At the inaugural ARPA-E Energy Innovation Summit last week, it was announced that $100 million in Recovery Act funding will go toward innovation in green technology. It will also increase America’s competitiveness and create new jobs. The opportunity focuses on three technology areas, including Grid-Scale Rampable Intermittent Dispatchable Storage, Agile Delivery of Electrical Power Technology and Building Energy Efficiency Through Innovative Thermodevices.

10 Innovations That Could Make Us Greener Drivers
With more and more evidence that electric vehicles are the future, here are 10 suggestions – some real and in the works, others farther off and seemingly ridiculous – to help us further save the environment as drivers. According to this, it won’t be long until our cars are driving themselves while we kick back and read a book behind the wheel.

New Vending Machines Stay Cool Without Warming the Planet
The Coca-Cola Co. has come up with a great way to help the environment: vending machines that actually cool the planet as well as the soda. The secret ingredient? Carbon dioxide. Sounds ridiculous, but “fighting fire with fire” may be the best way to combat global warming.

Red Carpet Green Dress: A Catalyst for A Revolution
One of the best parts of the Oscars every year is seeing the beautiful dresses and gowns. This year, James Cameron’s wife set out to prove that the dress making process can be environmentally friendly as well as gorgeous. She created the Red Carpet Green Dress Contest, and her own dress was about 85 percent green.


Photo Credit: reviews.carreview.com

Chevy Volt electric car, GM

GM Electrifies Drivers With The Chevrolet Volt

General Motors announced today that its newest vehicle, the rechargeable electric Chevrolet Volt, should get 230 miles per gallon in city driving. Highway mileage estimates have not yet been released.

Although the claims must first be verified by the Environmental Protection Agency, if they are true, they would beat out the current model of green driving, the Toyota Prius.

GM is marketing the Volt as an extended-range electric vehicle (E-REV). Unlike a traditional electric car, where a small electric motor powers the car when it’s moving slowly and the gasoline motor kicks in when the car accelerates, the Volt is a bit different. The Volt’s power comes from a high-voltage battery pack made from lithium-ion technology that is capable of storing enough energy to drive the car up to 40 miles in normal conditions. What to do when your battery is low? Simply plug it in just like you would any other appliance. A full charge takes three or six hours through a 110 or 220-volt wall outlet.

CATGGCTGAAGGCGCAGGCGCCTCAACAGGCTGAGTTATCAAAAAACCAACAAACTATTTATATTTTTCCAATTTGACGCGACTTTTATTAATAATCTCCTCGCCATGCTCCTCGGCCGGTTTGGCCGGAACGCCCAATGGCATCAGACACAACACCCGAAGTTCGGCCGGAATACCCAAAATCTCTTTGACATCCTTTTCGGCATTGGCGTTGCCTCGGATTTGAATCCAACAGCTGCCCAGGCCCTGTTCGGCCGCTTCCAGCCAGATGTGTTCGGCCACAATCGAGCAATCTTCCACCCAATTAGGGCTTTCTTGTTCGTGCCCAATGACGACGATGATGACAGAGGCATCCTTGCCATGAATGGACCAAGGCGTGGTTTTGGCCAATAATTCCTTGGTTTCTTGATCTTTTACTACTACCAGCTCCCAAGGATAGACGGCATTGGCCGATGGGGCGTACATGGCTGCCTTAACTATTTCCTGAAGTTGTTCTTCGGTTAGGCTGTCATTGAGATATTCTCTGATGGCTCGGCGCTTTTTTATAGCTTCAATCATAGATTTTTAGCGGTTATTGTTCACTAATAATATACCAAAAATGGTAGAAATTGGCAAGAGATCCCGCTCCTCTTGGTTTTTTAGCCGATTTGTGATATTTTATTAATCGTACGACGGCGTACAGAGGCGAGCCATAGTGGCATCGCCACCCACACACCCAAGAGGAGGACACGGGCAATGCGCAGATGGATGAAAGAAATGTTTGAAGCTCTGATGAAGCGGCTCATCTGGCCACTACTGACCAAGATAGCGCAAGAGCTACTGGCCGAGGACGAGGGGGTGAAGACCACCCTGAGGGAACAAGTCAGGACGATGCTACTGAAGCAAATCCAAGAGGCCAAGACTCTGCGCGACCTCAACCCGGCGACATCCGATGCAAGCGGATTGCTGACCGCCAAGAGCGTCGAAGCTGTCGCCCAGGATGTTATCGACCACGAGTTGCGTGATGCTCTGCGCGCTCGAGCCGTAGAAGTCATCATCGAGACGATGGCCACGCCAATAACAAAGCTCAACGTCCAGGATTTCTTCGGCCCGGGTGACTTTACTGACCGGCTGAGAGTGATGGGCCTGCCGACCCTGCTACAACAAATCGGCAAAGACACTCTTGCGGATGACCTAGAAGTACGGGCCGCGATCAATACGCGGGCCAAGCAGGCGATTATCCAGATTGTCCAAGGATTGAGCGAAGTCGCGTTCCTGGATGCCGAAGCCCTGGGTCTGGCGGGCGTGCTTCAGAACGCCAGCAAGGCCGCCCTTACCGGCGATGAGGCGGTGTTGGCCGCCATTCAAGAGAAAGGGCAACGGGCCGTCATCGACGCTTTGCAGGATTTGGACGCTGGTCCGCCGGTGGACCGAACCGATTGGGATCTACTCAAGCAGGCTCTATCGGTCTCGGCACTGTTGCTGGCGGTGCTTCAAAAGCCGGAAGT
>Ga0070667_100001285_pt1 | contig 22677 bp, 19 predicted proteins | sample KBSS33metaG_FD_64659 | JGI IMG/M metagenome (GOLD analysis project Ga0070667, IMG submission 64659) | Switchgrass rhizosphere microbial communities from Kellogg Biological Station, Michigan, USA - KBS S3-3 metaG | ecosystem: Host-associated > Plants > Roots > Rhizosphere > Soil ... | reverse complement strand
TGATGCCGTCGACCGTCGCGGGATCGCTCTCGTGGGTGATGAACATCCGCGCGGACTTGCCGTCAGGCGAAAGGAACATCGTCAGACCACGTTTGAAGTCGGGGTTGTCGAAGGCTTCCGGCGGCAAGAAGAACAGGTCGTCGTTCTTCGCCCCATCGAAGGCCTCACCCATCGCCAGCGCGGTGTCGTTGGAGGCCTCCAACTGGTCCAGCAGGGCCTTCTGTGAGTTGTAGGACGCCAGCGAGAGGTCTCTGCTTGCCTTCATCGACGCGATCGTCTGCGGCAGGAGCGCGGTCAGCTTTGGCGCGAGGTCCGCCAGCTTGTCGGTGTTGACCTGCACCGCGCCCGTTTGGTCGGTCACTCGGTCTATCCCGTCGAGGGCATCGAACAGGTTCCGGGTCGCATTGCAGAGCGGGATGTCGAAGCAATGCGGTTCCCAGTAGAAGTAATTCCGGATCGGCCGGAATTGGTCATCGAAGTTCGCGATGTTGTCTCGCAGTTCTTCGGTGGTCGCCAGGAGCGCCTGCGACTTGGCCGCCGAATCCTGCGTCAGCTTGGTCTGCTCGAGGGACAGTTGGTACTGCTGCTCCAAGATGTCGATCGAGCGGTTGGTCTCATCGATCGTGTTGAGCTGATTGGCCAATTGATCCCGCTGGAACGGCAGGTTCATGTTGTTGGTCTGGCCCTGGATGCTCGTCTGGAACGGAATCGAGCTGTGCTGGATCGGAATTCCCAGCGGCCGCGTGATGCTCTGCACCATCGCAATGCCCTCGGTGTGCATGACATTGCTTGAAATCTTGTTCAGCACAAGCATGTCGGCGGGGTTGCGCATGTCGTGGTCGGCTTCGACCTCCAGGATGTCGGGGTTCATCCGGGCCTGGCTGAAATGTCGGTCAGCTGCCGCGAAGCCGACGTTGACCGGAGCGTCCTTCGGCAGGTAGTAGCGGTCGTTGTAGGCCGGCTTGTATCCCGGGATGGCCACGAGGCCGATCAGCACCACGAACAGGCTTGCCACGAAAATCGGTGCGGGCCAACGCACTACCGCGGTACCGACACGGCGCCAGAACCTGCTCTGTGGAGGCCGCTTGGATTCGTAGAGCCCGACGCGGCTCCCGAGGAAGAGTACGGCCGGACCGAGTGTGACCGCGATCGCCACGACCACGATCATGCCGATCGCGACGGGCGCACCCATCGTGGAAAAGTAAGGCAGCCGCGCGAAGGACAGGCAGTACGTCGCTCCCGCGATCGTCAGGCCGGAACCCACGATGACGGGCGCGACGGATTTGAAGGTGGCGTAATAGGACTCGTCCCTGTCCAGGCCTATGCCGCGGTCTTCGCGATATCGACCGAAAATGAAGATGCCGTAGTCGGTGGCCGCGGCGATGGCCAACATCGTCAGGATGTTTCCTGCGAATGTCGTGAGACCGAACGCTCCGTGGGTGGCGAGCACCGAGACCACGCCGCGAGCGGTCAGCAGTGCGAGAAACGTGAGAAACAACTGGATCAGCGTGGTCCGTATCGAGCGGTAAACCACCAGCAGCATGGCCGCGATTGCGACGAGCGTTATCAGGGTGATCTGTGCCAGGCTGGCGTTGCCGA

In addition, the Volt will still have a small internal combustion engine to produce electricity when the stored power is low, providing the driver with a total range of 300 miles. Think of this as a generator that kicks in, in the event you drive more than 40 miles. Some areas of the car are still being tested and refined, but the Volt is scheduled for release in late 2010.

The first-generation Volt is expected to cost almost $40,000, but hopefully the price will drop with future models. Alas, as I’ve said before, sometimes being green costs more from the get-go — but the long-term effects are most definitely worth it!

Consumers are much more conscious about the environment and many want to reflect that through the vehicles they drive. If the Volt can live up to its claims, it will be a great step forward and hopefully other automakers will follow suit.

www.chevrolet.com